for folder in `find -d ${TMPDIR} \( -name "*.app" -or -name "*.appex" -or -name "*.framework" -or -name "*.dylib" \)`; do
    /usr/bin/codesign --continue -f -s "$DEVCERT" --entitlements "Entitlements.plist" "$folder"
  done

  echo "Package the signed IPA"
  cd $TMPDIR
  zip -qry ../${SIGNEDAPP} *
  cd ..
  rm -rf $TMPDIR
  rm Entitlements_full.plist

fi

What Innovation?

Apple reinvents the phone

I was having a discussion with an old friend who declared that there has been no innovation in mobile devices for years now. I immediately took exception to this claim and set my mind to disproving his assertion.

There is no disputing that Apple “reinvented the phone” in 2007 when they launched the original iPhone to an expectant world. I’ll never forget the looks of joy and amazement when I first demonstrated the iPhone’s touch screen interface and clever pinch and zoom gestures.

Let’s not forget how tired and utilitarian other ‘smart’ phones of the time were!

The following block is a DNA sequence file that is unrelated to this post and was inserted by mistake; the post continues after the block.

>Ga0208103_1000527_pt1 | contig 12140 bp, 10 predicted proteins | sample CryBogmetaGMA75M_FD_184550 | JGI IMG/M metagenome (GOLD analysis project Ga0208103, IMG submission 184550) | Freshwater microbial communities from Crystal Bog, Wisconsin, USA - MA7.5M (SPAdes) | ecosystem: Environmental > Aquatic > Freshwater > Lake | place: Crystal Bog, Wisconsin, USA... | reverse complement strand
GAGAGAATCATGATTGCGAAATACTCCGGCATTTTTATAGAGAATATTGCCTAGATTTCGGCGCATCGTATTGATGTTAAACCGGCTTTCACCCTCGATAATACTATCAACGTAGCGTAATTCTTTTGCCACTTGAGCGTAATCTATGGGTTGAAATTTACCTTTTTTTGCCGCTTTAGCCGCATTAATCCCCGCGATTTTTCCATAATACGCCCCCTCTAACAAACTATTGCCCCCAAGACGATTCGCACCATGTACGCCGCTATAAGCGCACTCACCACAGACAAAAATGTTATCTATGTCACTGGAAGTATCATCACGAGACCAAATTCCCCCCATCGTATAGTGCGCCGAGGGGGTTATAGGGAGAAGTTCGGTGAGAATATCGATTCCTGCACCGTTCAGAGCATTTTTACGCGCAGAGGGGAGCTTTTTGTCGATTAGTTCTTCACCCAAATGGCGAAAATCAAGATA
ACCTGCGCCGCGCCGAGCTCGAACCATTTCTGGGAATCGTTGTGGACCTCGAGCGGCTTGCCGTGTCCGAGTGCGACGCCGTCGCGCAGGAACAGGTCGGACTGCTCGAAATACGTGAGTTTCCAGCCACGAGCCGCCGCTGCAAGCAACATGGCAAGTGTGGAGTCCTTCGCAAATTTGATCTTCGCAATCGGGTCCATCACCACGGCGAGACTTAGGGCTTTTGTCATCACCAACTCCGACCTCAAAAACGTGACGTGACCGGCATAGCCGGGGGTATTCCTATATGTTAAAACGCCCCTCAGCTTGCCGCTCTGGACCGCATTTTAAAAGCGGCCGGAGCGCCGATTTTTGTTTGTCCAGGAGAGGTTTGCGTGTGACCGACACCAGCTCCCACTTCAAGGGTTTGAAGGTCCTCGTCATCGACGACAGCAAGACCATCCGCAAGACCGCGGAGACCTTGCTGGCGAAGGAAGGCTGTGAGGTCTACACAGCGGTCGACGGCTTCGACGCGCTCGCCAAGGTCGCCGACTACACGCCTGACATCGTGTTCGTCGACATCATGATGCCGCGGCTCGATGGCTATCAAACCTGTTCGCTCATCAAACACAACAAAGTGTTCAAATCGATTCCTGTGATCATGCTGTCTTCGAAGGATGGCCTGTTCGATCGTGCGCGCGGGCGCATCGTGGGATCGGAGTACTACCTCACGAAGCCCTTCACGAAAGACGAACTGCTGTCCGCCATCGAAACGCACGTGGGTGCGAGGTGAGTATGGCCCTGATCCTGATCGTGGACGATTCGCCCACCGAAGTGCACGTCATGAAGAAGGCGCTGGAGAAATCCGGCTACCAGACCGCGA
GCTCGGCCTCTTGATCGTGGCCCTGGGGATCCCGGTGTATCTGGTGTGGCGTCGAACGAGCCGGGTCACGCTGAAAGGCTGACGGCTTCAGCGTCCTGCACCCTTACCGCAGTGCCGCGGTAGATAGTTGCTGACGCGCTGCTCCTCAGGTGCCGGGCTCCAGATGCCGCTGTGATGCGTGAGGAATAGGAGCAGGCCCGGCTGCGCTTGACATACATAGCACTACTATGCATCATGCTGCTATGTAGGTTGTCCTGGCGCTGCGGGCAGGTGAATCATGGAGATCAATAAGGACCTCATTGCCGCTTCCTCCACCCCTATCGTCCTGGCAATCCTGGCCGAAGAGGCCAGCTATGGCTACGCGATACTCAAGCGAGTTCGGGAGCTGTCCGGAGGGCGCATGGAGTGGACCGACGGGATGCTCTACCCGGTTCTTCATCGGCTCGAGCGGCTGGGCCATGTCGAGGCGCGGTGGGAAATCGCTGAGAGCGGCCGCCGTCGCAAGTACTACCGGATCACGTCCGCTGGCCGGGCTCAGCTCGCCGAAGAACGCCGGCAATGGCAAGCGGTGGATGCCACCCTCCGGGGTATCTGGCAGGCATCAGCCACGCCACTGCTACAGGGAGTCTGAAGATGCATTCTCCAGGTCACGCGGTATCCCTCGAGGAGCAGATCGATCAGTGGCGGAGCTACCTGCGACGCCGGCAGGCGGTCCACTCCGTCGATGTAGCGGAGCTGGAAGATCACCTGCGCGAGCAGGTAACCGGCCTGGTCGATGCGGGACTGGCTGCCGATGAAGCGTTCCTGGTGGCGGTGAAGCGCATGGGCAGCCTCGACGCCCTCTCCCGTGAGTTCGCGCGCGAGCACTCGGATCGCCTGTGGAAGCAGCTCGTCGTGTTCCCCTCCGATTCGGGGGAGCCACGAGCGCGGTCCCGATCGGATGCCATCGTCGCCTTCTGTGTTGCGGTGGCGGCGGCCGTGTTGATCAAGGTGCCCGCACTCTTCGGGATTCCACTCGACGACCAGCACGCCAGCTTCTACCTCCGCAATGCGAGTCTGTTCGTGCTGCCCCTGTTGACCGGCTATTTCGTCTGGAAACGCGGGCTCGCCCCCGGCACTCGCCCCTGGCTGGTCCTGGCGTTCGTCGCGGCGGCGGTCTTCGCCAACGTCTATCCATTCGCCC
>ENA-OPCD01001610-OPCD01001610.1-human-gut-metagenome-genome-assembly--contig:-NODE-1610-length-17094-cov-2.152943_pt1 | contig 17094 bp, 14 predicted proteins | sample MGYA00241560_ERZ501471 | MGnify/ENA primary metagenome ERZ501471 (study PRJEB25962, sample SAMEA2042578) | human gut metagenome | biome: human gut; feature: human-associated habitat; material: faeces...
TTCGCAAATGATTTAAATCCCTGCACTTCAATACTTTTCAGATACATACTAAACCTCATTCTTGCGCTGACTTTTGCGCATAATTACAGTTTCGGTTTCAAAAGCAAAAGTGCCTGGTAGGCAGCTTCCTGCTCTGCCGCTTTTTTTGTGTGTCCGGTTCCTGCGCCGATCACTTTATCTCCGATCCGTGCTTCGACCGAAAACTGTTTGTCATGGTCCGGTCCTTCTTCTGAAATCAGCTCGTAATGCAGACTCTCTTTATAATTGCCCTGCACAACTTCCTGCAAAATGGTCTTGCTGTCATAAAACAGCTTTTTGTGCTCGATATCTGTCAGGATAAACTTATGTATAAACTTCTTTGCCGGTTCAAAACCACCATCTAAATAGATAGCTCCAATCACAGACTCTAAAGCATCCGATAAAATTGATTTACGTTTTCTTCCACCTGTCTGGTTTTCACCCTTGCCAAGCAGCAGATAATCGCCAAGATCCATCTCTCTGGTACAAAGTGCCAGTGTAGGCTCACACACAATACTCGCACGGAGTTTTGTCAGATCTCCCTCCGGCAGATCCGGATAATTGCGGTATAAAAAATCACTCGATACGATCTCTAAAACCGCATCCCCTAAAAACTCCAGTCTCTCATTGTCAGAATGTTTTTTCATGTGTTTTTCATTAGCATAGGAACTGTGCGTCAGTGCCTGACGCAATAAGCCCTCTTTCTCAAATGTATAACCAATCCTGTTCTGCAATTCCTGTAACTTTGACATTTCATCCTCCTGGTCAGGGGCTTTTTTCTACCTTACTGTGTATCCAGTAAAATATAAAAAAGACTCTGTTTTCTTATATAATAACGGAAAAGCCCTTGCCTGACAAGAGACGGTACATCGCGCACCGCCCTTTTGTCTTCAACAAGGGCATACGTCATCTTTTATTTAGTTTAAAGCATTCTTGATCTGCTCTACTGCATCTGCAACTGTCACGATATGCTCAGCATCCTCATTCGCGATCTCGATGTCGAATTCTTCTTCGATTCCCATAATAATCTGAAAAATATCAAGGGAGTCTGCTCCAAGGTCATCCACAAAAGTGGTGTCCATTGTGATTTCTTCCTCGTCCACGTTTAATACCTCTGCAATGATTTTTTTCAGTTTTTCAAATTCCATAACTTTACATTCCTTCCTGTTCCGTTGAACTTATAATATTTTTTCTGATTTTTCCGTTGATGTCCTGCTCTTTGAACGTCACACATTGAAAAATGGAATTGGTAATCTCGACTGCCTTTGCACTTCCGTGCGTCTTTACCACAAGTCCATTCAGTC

2007 Smartphones

Apple’s early dominance in the smartphone market has been successfully challenged by Google’s Android operating system and the countless slab clones churned out by Far Eastern manufacturers, but do any of them truly innovate?

What have we seen in mobile phone design in the last six years which could be considered innovative? We’ve had different form factors, sizes, colours and storage capacities, but the fundamental iPhone design concept has hardly changed.

Certainly display technology has improved, with more vibrant colours and pixel densities higher than the human eye can distinguish, but that’s evolution not innovation.

Processor power has increased, the latest smartphones boasting quad-core CPUs with dazzling performance, but this is standard Moore’s Law territory.

Camera technology has gradually improved, with manufacturers attempting to out-gun each other in the megapixel arms race. Fundamentally though it’s still a digital camera on a phone.

Mobile apps are the emperor’s new clothes, but this is just a trendy new name for what we used to call ‘computer programs’ or software.

A few new features have appeared like voice recognition, Near Field Communication (NFC) and wireless inductive charging, but these technologies have been around for years and are just being retro-fitted to mobile devices.